Tim Cook has led Apple into the front of the LGBT-rights movement with company appearances at Gay Pride parades and Wall Street Journal op-eds demanding equal rights for gay workers, but according to one Apple Store customer in Portland, some of Cook’s employee don’t share his enthusiasm for inclusion.
Adam Catanzarite, who self-identifies as queer, has taken to social media after an Apple specialist printed off his receipt for a set of EarPods with a not-so-subtle homophobic slur tossed in the spot reserved for his email addresses.
"I’m always with a camera, and usually with more than one camera, ready to shoot at all the Portland events I attend," says Olsen.
Grab a camera when the zombies come. They won’t eat your brains — they’ll strike a pose.
It’s a trick photographer Luke Olsen learned when he was surrounded on the streets of his hometown. His shots from the Portland Zombie Walk showcase the lean and mean side of his stylish but macabre portraiture.
The organized chaos of events like the zombie walk offers comic relief from formal photography sessions filled with intricate lighting, staging and models. Any opportunity to capture inspired lunacy is technically practice, but Olsen gravitates toward flash mobs to cut loose with his camera-wielding compatriots. He’s thrown himself into the thick of SantaCon, the infamous alcohol-fueled rampage that grew from absurdist San Francisco street theater into a national headache. The moribund Portland Urban Iditarod, where teams of costumed runners dragged tricked-out shopping carts from bar to bar, has also been shutter fodder.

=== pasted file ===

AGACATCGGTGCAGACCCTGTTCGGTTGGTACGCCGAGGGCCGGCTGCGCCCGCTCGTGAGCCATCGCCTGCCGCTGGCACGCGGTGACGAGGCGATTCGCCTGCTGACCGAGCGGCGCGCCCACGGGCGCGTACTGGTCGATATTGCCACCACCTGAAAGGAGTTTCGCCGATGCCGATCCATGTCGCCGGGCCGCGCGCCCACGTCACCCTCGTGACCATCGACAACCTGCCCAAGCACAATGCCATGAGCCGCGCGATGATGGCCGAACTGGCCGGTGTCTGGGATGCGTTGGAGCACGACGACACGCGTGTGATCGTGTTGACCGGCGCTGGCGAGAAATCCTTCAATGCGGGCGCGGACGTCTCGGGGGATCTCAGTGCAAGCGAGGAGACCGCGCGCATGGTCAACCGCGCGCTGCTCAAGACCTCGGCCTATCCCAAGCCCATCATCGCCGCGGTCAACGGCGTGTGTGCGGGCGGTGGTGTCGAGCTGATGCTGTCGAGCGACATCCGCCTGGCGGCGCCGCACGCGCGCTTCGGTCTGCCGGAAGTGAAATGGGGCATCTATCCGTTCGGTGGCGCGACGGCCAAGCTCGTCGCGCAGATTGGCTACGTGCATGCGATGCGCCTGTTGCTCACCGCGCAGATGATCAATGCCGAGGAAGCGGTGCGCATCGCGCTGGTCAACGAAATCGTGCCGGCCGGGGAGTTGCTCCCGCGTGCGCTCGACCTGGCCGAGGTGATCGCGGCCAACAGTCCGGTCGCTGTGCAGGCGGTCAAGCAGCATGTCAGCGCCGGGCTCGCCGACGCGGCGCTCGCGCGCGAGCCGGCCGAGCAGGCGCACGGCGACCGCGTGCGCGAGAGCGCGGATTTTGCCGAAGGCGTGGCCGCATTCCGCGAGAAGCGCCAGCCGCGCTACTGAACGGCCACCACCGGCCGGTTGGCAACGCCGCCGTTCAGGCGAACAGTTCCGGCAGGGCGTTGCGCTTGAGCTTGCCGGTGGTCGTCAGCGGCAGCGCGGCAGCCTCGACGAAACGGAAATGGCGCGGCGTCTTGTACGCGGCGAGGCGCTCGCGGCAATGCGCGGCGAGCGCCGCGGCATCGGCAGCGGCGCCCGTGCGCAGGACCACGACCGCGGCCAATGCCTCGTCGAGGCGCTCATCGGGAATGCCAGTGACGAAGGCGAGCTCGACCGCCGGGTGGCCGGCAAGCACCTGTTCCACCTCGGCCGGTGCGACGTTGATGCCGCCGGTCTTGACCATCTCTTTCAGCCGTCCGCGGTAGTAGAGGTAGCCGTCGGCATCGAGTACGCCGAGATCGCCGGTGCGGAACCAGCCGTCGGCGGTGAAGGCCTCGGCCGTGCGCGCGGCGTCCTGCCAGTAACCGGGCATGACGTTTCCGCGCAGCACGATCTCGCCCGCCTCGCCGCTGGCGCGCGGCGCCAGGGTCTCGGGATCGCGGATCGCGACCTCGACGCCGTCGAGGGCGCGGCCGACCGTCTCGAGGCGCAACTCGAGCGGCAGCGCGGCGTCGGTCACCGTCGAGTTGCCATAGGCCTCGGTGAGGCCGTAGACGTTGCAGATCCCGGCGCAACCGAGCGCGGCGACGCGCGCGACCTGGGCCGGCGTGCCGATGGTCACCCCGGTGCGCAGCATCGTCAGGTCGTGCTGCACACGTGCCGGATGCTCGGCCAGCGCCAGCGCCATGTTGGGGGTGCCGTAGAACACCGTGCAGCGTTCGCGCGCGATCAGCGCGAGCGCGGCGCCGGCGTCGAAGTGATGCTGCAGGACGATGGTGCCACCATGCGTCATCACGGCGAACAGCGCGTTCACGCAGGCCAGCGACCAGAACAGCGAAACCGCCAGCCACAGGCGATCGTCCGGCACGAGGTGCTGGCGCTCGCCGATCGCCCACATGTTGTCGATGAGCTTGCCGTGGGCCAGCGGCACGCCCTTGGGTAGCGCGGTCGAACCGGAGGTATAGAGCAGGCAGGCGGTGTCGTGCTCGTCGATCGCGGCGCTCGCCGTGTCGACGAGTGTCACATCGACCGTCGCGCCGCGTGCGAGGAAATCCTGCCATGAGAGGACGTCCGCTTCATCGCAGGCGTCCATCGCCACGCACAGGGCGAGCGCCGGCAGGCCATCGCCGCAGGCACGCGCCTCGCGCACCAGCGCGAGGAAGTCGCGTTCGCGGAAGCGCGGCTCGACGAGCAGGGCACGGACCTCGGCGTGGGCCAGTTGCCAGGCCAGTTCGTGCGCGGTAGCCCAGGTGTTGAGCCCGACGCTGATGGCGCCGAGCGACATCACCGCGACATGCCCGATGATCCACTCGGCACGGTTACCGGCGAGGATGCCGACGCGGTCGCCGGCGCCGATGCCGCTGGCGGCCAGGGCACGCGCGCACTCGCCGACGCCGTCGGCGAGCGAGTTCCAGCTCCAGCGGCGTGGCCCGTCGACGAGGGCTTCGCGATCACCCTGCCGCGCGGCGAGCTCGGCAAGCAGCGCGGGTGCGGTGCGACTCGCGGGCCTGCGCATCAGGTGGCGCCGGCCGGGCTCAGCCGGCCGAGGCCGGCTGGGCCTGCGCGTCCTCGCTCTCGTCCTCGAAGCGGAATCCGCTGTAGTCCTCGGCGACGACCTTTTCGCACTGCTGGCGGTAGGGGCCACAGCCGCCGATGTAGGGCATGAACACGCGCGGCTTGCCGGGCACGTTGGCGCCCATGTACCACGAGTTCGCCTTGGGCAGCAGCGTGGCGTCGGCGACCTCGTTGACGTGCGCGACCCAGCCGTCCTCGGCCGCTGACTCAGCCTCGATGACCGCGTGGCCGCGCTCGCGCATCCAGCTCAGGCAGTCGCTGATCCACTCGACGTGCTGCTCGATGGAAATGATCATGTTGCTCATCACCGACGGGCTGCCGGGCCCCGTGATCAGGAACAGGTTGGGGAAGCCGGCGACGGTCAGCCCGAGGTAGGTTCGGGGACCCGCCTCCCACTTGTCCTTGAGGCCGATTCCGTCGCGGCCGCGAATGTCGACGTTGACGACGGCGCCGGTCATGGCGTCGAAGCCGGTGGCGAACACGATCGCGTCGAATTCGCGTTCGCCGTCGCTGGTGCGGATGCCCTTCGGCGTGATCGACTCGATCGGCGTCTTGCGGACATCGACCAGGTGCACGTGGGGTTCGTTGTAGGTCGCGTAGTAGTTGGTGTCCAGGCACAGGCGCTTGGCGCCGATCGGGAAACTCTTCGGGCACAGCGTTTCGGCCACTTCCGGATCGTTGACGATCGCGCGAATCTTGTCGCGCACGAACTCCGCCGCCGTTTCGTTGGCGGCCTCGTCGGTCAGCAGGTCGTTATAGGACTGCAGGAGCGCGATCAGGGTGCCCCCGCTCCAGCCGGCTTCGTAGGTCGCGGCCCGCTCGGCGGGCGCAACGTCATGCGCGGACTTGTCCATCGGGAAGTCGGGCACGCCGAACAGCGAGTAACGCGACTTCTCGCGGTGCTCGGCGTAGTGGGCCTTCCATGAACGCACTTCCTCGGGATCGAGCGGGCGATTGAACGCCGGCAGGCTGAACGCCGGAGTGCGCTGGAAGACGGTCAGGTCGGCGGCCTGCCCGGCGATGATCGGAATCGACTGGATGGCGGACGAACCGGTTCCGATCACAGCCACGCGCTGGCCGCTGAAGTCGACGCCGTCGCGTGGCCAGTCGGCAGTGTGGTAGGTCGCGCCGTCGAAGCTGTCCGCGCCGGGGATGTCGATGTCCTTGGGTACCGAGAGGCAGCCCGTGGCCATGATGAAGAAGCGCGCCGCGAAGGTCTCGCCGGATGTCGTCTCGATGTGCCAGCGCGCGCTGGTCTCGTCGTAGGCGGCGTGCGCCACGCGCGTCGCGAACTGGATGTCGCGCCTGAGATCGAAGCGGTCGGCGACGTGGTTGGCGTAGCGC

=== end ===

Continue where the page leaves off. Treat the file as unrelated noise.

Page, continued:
“It’s a great deal of fun to wander into a large event with a group of friends, shoot the event and reconvene later to see what everyone got,” says Olsen. “It’s like The Bang Bang Club, just 100 percent less deadly.”
For most of us, glitches in Apple Maps are just a minor inconvenience and you can just switch over to Google Maps when you have a problem. But for one restaurant in Portland, Oregon, Apple Maps has cost them about $50,000 worth of business since it was released in September.
AT&T sent out a press release today announcing that they’ve flipped the switch on their super fast LTE networks in five new cities: Detroit, Honolulu, Seattle, Pittsburgh, and Portland. Cult of Android has another three cities to add to that list, including Birmingham, Memphis, and Sacramento. I will add Anchorage, AK.
It sounds like the setup to a heist movie: a speeding truck smashing through a wall, screeching to a halt and almost instantly disgorging itself of a gang of robbers, perhaps all wearing disguising Dead President masks. Take away the masks, though, and you have the real-life caper of a bunch of Apple-coveting thieves who just hit up a reseller in Oregon.